In the Blog

We Need to Get Over It?

August 20th, 2013     by Christine Miskonoodinkwe-Smith     Comments

One of my biggest pet peeves when it comes to the mainstream hearing about First Nations injustices are the words ” Get over it.”

I cringe when I hear the words “get over it.” Those very words are loaded and carry so many connotations to it, and those seem to be the words that prevail on message boards on news sites when another injustice towards First Nations peoples is brought to light.

There have been many injustices towards the First Nations/Metis/Inuit peoples of Canada. First there was the residential school system where millions of First Nations children were removed from their families and communities and sent away to have “the Indian educated out of them.”

The residential school system was fraught with substandard conditions and atrocities. Students endured physical and emotional abuse. There were also many allegations of sexual abuse:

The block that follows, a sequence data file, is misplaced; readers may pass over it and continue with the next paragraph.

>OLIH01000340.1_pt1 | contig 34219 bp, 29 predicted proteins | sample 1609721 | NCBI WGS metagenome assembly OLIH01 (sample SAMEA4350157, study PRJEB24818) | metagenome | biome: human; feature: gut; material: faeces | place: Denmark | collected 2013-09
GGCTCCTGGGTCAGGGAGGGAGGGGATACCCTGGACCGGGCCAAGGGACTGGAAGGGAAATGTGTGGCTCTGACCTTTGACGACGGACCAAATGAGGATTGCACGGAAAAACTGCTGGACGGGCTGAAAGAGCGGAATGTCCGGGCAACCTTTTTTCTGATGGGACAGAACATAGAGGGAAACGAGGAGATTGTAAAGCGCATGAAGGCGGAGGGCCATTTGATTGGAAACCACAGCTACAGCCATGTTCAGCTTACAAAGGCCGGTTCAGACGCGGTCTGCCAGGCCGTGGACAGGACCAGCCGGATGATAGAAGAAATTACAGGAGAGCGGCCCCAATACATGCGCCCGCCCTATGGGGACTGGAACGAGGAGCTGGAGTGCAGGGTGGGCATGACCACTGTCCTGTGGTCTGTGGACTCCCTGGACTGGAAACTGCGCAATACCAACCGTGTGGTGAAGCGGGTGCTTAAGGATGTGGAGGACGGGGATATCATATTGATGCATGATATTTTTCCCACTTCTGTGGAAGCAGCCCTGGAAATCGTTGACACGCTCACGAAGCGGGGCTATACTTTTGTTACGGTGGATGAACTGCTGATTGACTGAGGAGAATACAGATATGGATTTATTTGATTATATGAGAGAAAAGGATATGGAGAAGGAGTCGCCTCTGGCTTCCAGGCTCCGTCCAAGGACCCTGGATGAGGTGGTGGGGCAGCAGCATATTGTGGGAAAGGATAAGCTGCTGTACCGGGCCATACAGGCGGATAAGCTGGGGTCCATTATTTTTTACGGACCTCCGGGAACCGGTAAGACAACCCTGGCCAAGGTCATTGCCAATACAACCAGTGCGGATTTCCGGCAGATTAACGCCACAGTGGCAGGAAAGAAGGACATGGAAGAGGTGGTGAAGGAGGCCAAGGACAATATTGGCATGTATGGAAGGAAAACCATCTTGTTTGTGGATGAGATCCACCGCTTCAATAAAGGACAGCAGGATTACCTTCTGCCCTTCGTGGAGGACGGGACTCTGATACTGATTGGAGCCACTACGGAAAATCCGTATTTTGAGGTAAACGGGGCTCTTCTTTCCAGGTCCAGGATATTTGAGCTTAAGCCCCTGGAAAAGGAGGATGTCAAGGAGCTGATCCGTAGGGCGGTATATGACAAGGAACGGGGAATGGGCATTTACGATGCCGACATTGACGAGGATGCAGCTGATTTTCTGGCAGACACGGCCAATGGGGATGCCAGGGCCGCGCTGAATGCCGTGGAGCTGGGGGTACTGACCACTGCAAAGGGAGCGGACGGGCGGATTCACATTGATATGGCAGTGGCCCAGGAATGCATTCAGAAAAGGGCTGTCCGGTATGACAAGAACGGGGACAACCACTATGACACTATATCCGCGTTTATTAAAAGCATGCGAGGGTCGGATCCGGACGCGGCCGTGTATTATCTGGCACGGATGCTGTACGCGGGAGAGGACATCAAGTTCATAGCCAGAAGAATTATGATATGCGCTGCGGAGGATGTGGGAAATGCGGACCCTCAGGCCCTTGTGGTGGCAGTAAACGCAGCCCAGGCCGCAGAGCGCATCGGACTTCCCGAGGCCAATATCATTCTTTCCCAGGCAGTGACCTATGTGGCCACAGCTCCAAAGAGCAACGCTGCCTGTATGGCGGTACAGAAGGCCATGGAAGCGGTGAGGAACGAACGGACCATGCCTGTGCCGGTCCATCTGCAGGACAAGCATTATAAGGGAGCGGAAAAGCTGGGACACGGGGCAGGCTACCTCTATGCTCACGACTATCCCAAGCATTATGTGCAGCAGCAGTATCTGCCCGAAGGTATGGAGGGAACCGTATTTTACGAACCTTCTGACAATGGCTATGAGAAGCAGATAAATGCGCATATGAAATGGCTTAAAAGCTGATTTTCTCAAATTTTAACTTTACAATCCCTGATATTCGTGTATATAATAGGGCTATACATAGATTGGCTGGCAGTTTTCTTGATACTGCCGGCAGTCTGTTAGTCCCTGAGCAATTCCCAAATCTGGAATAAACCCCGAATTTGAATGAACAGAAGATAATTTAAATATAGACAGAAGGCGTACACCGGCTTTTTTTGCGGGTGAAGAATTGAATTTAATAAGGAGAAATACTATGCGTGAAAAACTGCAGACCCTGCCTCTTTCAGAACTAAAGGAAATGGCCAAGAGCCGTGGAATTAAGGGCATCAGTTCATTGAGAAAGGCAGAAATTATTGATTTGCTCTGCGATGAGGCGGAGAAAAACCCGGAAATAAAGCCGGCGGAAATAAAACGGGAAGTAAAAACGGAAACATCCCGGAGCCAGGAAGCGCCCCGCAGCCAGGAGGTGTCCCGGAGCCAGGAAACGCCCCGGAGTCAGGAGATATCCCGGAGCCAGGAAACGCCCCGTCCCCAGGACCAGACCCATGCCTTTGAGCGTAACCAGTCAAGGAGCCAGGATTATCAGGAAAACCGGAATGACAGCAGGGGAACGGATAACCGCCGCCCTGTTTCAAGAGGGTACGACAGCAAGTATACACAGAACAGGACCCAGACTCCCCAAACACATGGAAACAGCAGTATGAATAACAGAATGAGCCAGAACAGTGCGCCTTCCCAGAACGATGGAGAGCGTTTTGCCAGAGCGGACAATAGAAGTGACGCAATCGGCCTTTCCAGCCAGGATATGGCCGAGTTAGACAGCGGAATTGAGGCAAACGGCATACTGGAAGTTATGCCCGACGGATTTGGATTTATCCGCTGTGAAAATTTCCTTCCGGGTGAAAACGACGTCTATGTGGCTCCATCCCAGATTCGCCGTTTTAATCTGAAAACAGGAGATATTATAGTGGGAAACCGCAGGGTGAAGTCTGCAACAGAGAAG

The students at the residential schools rarely had opportunities to see examples of normal family life. They were in school 10 months a year, away from their parents. All correspondence from the children was written in English, which many parents couldn’t read. Brothers and sisters at the same school rarely saw each other, as all activities were segregated by gender.

Reactions and impacts of residential schools came in many forms. Native parents were reluctant to send or make their children available:

For many survivors, the first trauma they endured was the sudden separation from their parents and family. Leaving behind the familiar world in which they had been raised, children suddenly found themselves far from home, confronting a new culture, language and role expectations without any support whatsoever.

Furthermore, when students returned to the reserve after residential schooling was done, they often found that they did not belong. They did not have the skills to help their parents and became ashamed of their native heritage. It is here that “the aims of assimilation meant devastation for those who were subjected to years of mistreatment.”